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Gunnlaugr Leifsson (GunnLeif)

13th century; volume 8; ed. Russell Poole;

VIII. 1. Merlínusspá I (Merl I) - 103

Gunnlaugr Leifsson (GunnLeif, d. 1218 or 1219) was a monk at the Benedictine house of Þingeyrar, a monastery near the shores of Húnaflói, in northern Iceland, that maintained close relations with the seat of the bishop at Hólar (Turville-Petre 1953, 135). Nothing is known concerning Gunnlaugr’s place of birth, upbringing or social origins. He was regarded in his own time as a man of singular Latin learning (LH II, 394-5) and worked in a distinguished historiographic and hagiographic milieu (de Vries 1964-7, II, 246). In a rare personal anecdote, perhaps apocryphal, Arngrímr Brandsson, a Benedictine monk and abbot at Þingeyrar (d. 1361 or 1362), tells that Gunnlaugr attempted to recite his new history of Saint Ambrose at the church at Hólar but was rebuffed by Bishop Guðmundr Arason (LH II, 394-5; Ciklamini 2008, 1). The two men were evidently on good terms at an earlier stage, however (Ciklamini 2004, 66), and, while bishop at Hólar, Guðmundr commissioned Gunnlaugr to prepare a life of Jón helgi ‘the Saint’ Ǫgmundarson and an account of portents and miracles pertaining to Þorlákr Þórhallsson, both in Latin (LH II, 394-5). 

Works ascribed to Gunnlaugr that survive in one form or other include the Latin life of Jón helgi, represented by a close Icelandic translation; the account of Þorlákr’s miracles; a Latin expansion of Gunnlaugr’s Þingeyrar colleague Oddr Snorrason’s life of King Óláfr Tryggvason, extant in the shape of excerpts translated into Icelandic; an Icelandic original version of Þorvalds þáttr víðfǫrla ‘The Tale of Þorvaldr the Far-traveller’ that may at one time have formed part of the life of Óláfr; and a now entirely lost life of Saint Ambrose (LH II, 394-403; Turville-Petre 1953, 194-200; Bekker-Nielsen 1958; de Vries 1964-7, II, 245-7; Würth 1998, 205-6; Ciklamini 2004, 66; Katrín Axelsdóttir 2005). The only work ascribed to Gunnlaugr that appears to survive in a relatively complete state is Merlínusspá ‘The Prophecies of Merlin’ (Merl I and II). It is also the sole medieval instance of a direct verse translation into Icelandic from Latin prose (Würth 1998, 206).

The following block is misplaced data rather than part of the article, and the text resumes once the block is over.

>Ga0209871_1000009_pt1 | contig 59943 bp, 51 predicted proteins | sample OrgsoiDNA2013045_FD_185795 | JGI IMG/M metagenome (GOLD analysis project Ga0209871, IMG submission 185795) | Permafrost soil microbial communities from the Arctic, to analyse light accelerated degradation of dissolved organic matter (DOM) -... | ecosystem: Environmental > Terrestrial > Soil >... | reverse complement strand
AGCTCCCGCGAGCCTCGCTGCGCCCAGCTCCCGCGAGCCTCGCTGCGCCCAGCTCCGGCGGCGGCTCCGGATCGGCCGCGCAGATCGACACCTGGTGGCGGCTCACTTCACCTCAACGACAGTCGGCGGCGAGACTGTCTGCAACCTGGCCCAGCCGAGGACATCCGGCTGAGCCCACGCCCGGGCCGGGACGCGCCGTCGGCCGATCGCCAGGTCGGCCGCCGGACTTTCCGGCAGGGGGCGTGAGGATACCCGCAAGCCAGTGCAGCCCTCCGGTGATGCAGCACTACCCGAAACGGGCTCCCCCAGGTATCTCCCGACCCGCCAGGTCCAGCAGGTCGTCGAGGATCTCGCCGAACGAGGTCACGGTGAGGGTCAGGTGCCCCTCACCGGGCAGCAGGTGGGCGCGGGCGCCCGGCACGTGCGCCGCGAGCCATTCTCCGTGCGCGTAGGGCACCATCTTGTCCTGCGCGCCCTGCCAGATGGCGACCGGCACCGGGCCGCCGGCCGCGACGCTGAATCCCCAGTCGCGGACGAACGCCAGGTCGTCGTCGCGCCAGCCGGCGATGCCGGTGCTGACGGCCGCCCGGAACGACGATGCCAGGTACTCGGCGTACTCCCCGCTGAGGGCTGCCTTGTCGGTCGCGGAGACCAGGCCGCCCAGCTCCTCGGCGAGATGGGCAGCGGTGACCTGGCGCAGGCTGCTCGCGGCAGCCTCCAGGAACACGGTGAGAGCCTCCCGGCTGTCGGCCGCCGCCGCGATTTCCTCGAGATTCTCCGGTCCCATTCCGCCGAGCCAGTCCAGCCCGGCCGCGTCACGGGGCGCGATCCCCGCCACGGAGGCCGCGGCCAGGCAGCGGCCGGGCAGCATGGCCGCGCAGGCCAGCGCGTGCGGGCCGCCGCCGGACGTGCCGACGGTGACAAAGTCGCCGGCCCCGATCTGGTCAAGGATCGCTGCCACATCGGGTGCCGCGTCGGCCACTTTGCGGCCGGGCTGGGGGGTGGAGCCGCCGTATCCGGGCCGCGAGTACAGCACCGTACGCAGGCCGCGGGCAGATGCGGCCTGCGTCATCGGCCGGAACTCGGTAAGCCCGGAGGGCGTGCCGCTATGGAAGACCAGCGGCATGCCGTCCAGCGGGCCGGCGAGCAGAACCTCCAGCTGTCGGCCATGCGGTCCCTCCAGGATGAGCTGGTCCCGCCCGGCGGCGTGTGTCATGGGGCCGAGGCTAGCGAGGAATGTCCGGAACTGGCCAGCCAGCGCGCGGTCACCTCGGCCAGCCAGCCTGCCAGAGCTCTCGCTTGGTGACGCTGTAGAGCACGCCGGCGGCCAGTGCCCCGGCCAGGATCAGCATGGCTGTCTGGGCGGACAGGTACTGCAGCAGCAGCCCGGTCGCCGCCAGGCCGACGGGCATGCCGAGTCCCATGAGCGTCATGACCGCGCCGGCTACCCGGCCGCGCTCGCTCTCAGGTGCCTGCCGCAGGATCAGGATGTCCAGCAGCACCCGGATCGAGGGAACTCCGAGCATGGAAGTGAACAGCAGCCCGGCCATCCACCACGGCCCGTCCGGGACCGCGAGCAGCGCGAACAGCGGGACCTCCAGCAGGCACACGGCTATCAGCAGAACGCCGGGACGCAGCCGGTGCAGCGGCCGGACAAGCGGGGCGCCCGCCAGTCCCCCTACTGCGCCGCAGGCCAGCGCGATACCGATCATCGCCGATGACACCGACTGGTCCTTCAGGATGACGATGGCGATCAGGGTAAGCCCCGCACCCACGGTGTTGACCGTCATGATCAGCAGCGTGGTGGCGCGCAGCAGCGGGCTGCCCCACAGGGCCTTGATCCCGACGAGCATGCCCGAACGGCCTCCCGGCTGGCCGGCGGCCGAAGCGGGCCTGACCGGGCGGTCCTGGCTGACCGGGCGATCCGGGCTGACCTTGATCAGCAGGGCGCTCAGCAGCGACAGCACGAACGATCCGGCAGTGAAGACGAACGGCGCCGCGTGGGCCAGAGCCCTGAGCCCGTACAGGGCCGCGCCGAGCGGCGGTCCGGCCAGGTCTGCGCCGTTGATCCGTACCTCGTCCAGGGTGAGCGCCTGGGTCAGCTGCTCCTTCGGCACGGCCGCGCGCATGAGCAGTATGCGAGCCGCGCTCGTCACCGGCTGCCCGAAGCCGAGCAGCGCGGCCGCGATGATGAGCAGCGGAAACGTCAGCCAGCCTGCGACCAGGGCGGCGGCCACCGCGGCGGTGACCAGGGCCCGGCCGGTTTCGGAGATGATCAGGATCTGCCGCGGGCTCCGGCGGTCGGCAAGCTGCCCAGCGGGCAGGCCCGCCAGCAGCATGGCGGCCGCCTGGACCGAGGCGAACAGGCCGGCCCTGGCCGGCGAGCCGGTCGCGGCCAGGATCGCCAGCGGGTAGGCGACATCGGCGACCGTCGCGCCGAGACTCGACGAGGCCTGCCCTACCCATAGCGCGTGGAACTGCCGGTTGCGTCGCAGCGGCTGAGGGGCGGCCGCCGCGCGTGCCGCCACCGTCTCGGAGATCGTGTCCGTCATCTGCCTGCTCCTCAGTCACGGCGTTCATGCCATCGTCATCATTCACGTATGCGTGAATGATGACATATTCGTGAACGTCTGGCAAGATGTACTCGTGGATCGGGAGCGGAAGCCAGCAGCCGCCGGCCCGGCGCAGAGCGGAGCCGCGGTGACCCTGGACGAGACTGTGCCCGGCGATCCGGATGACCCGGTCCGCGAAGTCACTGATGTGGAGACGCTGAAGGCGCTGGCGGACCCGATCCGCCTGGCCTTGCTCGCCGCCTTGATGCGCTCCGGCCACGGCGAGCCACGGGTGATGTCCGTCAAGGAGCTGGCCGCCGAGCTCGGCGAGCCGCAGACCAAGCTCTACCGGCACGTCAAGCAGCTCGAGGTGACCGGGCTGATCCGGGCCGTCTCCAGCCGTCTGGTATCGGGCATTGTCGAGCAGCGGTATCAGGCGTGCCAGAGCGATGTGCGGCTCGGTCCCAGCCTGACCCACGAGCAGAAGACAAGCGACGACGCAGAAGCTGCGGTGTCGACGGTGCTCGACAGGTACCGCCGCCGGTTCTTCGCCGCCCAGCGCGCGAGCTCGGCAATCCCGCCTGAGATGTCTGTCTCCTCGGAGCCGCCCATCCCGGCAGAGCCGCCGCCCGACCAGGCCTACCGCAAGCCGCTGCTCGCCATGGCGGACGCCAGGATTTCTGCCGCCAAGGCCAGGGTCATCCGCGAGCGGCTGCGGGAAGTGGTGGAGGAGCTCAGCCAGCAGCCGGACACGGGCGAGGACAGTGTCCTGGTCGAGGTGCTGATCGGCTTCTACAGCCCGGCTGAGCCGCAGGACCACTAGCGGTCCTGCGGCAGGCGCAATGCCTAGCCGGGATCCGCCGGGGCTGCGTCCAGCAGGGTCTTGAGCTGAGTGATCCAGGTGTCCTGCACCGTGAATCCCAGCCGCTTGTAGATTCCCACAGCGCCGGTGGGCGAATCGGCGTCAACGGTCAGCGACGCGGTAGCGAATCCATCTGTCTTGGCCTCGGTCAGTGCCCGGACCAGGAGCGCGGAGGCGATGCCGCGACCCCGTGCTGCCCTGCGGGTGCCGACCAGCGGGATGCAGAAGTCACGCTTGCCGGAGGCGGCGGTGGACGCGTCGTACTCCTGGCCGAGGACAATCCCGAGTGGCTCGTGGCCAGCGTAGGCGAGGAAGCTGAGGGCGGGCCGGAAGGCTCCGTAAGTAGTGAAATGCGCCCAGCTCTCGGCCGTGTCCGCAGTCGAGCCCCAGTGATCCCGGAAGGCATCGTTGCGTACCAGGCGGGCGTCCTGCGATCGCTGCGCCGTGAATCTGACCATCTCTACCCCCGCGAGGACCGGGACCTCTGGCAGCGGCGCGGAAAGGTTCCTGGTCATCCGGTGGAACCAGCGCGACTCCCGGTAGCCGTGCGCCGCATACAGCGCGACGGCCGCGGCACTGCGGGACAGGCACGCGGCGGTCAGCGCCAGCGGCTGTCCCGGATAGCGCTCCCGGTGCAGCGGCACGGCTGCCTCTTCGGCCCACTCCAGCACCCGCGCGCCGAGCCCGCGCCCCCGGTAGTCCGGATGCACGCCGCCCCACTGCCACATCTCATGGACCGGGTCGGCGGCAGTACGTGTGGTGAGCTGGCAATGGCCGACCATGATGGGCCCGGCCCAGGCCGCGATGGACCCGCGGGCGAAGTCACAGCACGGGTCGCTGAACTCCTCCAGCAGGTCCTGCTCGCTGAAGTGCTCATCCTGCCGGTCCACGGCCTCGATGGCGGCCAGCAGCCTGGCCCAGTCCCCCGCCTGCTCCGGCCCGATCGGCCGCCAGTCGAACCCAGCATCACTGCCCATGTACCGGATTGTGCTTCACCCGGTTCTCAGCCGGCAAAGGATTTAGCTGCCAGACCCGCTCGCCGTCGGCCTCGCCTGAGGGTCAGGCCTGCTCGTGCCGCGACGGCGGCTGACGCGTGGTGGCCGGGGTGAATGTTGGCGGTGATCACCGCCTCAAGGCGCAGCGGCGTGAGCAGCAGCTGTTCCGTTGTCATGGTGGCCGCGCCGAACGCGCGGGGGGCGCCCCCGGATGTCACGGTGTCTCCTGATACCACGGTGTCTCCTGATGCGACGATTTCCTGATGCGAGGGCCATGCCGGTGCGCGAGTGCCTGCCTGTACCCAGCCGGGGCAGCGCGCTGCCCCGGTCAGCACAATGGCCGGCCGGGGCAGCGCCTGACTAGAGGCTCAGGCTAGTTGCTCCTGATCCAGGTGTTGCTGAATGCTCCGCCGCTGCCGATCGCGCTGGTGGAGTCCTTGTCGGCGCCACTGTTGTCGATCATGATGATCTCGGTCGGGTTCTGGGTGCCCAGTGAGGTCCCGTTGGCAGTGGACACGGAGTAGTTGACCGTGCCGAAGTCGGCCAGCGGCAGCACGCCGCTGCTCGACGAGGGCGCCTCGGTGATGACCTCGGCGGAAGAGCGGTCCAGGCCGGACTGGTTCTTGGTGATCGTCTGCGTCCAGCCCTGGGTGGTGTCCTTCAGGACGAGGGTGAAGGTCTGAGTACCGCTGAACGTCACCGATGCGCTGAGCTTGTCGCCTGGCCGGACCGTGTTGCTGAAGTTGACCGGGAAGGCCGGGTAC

notes
no FJ abbr

Merlínusspá I (‘The Prophecies of Merlin I’) — GunnLeif Merl IVIII (Bret)

Russell Poole 2017, ‘(Introduction to) Gunnlaugr Leifsson, Merlínusspá I’ in Margaret Clunies Ross (ed.), Poetry in fornaldarsögur. Skaldic Poetry of the Scandinavian Middle Ages 8. Turnhout: Brepols, p. 38.

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Skj: Gunnlaugr Leifsson: Merlínússpá II (AII, 22-36, BII, 24-45)

SkP info: VIII, 124

old edition introduction edition manuscripts transcriptions concordance search files

90 — GunnLeif Merl I 90VIII (Bret 158)

edition interactive full text transcriptions old edition references concordance

 

Cite as: Russell Poole (ed.) 2017, ‘Breta saga 158 (Gunnlaugr Leifsson, Merlínusspá I 90)’ in Margaret Clunies Ross (ed.), Poetry in fornaldarsögur. Skaldic Poetry of the Scandinavian Middle Ages 8. Turnhout: Brepols, p. 124.

‘Munu Bádónis         borgar verða
— líðr mart yfir —         laugar kaldar.
Ok hennar vǫtn         heilnæm firum
gera þá dauða         drjúgt mannkyni.

‘Laugar borgar Bádónis munu verða kaldar; mart líðr yfir. Ok vǫtn hennar, heilnæm firum, gera þá dauða drjúgt mannkyni.

‘The baths of the city of Bath will become cold: many a thing will come to pass. And her waters, beneficial to men, will then cause deaths relentlessly for mankind.

Mss: Hb(52v) (Bret)

Editions: Skj: Gunnlaugr Leifsson, Merlínússpá II 90: AII, 34, BII, 42, Skald II, 26-7; Bret 1848-9, II, 70 (Bret st. 158); Hb 1892-6, 282; Merl 2012, 198-9.

Notes: [All]: ]: Cf. DGB 116 (Reeve and Wright 2007, 151.143-4; cf. Wright 1988, 107, prophecy 30): Frigebunt Badonis balnea, et salubres aquae eorum mortem generabunt ‘The springs of Bath will run cold and their healing waters will bring death’ (Reeve and Wright 2007, 150). — [1] Bádónis ‘of Bath’: A gen. of definition, retaining the Latin inflection: cf. II 63/2. — [6] heilnæm ‘beneficial’: Attestations of this adj., along with its derivatives of identical meaning, heilnæmiligr and heilnæmligr, are almost entirely confined to late texts containing learned material (ONP: heilnæmr, heilnæmiligr, heilnæmligr).

Runic data from Samnordisk runtextdatabas, Uppsala universitet, unless otherwise stated